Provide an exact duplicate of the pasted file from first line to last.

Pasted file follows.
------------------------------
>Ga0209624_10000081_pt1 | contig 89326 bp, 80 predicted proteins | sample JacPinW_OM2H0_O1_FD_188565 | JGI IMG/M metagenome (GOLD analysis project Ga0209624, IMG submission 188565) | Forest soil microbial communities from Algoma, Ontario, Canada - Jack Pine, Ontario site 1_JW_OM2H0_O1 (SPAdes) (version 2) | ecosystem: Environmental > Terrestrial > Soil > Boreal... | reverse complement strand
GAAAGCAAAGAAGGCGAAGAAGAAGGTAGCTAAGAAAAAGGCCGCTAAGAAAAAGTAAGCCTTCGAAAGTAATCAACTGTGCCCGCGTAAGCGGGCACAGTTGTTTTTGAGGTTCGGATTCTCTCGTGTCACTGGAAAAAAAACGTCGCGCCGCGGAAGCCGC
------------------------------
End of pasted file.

>Ga0209624_10000081_pt1 | contig 89326 bp, 80 predicted proteins | sample JacPinW_OM2H0_O1_FD_188565 | JGI IMG/M metagenome (GOLD analysis project Ga0209624, IMG submission 188565) | Forest soil microbial communities from Algoma, Ontario, Canada - Jack Pine, Ontario site 1_JW_OM2H0_O1 (SPAdes) (version 2) | ecosystem: Environmental > Terrestrial > Soil > Boreal... | reverse complement strand
GAAAGCAAAGAAGGCGAAGAAGAAGGTAGCTAAGAAAAAGGCCGCTAAGAAAAAGTAAGCCTTCGAAAGTAATCAACTGTGCCCGCGTAAGCGGGCACAGTTGTTTTTGAGGTTCGGATTCTCTCGTGTCACTGGAAAAAAAACGTCGCGCCGCGGAAGCCGC